Whereas if you present the Joker shooting a woman through the spine, undressing her, and then showing the pictures to her father, there is no getting away from the fact, you don't have to think about that much at all for it to be disturbing, especially to younger viewers.

    Unlike the other Moore adaptations, this is an actual comicbook that he regrets writing in the first place, in retrospect, he felt it was too heavy for the subject matter of Batman and the Joker, and maybe he was right.
    An animated adaptation is very different from a book, which you have to actually buy, and will have far fewer casual fans seeking it out. But as soon as a KJ cartoon was made, it would be all over the net, accesable to all ages, it's maybe a bit too much for the Batman animated franchise.
    Last edited by listenuscrewheads; 05-14-2012 at 08:36 AM.

  5. #20
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    Quote Originally Posted by listenuscrewheads View Post
    If you think about it, what he did to Tim Drake's Robin is disturbing, but it is presented in a way that is still on a level of taste that would be presentable to children who happened to catch the cartoon. and he recovers, we see he is alright by the end of it.
    Whereas if you present the Joker shooting a woman through the spine, undressing her, and then showing the pictures to her father, there is no getting away from the fact, you don't have to think about that much at all for it to be disturbing, especially to younger viewers.
    Under the Red Hood opened up with a kid getting beaten do death.

  6. #21

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    Quote Originally Posted by Mr. Holmes View Post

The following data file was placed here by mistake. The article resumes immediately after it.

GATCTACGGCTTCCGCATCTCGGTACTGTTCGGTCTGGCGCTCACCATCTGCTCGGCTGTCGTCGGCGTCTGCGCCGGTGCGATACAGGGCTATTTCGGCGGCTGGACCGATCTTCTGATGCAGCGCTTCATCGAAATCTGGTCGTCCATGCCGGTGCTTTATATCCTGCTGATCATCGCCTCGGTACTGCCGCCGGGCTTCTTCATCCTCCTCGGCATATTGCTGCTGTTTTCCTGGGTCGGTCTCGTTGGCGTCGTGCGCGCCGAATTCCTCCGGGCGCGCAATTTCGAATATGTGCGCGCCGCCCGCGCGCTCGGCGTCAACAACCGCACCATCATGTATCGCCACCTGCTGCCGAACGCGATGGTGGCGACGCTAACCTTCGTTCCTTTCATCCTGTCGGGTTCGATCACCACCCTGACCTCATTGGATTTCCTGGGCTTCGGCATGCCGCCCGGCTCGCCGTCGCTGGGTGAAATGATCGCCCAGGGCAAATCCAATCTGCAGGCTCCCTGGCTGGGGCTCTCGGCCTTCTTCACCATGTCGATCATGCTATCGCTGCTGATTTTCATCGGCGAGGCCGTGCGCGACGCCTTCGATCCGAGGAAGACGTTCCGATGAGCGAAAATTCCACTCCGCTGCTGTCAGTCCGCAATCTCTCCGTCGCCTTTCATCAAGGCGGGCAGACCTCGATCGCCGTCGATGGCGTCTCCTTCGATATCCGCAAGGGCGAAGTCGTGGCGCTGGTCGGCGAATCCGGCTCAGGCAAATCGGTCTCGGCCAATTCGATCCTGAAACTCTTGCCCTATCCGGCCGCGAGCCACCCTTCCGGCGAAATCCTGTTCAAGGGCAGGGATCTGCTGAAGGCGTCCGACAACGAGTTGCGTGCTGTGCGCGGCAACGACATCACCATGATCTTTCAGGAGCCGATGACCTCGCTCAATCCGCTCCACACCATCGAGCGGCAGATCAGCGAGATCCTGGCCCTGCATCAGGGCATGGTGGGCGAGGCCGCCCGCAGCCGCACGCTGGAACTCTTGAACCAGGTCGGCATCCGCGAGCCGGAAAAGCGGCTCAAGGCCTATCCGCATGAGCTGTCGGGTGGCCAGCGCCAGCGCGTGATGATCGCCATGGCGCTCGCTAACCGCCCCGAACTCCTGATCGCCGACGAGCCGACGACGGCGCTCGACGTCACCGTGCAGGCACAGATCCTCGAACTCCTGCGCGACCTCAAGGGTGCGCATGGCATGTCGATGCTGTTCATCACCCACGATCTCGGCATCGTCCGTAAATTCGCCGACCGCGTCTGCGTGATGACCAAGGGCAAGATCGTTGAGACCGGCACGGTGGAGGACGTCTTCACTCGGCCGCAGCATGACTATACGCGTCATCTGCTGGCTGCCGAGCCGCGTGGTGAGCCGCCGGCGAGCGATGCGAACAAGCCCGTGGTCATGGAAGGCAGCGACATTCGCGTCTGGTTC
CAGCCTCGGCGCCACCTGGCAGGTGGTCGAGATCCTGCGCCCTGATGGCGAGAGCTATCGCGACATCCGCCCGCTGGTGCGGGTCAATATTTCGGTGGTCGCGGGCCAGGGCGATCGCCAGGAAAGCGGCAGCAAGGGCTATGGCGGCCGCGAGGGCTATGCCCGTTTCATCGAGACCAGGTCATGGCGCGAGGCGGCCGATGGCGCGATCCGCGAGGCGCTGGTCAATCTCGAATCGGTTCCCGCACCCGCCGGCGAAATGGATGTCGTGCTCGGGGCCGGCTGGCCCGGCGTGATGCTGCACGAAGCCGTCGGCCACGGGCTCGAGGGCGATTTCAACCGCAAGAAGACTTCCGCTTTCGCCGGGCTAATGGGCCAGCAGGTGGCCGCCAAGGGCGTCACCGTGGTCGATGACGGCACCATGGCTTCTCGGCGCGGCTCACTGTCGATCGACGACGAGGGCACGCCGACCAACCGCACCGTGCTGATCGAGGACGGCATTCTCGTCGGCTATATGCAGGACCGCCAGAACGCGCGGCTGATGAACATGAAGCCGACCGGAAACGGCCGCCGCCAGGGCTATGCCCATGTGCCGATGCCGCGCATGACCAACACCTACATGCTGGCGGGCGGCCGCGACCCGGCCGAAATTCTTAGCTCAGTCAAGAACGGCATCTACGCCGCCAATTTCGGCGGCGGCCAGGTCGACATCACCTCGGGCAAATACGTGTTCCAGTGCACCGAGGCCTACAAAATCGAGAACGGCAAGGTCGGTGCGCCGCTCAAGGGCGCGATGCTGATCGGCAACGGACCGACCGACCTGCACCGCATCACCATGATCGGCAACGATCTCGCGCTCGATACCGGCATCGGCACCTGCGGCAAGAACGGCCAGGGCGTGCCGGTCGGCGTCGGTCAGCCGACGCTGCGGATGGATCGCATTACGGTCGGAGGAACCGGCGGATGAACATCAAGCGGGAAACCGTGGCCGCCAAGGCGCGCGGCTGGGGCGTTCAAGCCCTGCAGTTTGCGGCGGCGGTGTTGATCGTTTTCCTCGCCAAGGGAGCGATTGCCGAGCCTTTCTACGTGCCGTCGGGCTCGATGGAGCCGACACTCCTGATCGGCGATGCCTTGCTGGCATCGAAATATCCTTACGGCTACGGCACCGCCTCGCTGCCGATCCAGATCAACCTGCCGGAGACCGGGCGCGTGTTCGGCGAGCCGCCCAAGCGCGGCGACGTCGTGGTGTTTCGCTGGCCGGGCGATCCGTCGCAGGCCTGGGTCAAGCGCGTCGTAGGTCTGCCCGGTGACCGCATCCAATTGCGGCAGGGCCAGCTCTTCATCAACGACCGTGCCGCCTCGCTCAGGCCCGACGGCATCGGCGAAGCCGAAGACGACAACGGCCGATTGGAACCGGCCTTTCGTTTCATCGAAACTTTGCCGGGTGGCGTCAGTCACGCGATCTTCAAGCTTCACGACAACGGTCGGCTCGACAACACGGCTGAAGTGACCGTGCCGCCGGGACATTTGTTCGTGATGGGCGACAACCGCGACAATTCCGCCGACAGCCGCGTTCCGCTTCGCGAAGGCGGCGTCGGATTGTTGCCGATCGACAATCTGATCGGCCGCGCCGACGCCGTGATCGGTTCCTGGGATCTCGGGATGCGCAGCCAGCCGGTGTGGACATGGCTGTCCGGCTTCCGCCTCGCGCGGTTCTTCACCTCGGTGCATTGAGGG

Under the Red Hood opened up with a kid getting beaten do death.
    I haven't seen it yet, so can't comment on how that was handled, how graphic it was.
    But, with the added graphic content of the Joker stripping Barbara(which could also give the implication that he raped her off-panel), I still think that is on a higher level of potentially disturbing a young mind.
    They could get confused with any sense of titalation they get from seeing a woman being undressed, along with their revulsion at the crime, and it is also a crime commited in the home, I think that could also add some disturbing thoughts to the young viewer.

    When I was a kid, I saw Death Wish when I was far too young to be watching it, and when those crooks followed the wife and sister, and raped and killed them in their own home, that freaked me out for quite a while, when my mum would be getting worried about my sister coming home, that was the scenario I always thought about.

    Kids know about kids getting beaten up, they know people can die, they know beatings can go too far and kill people, what they generally don't think about, is a psycho showing up at their front door, shooting their mum/sister, and then undressing them/raping them, and having a few laughs about it.
    Generally that kind of distrubing image/scenario has to be introduced to their minds through the media, and it will be too much for some of them to handle. Everytime they watch Batman and the Joker, they could get flashbacks to that scene.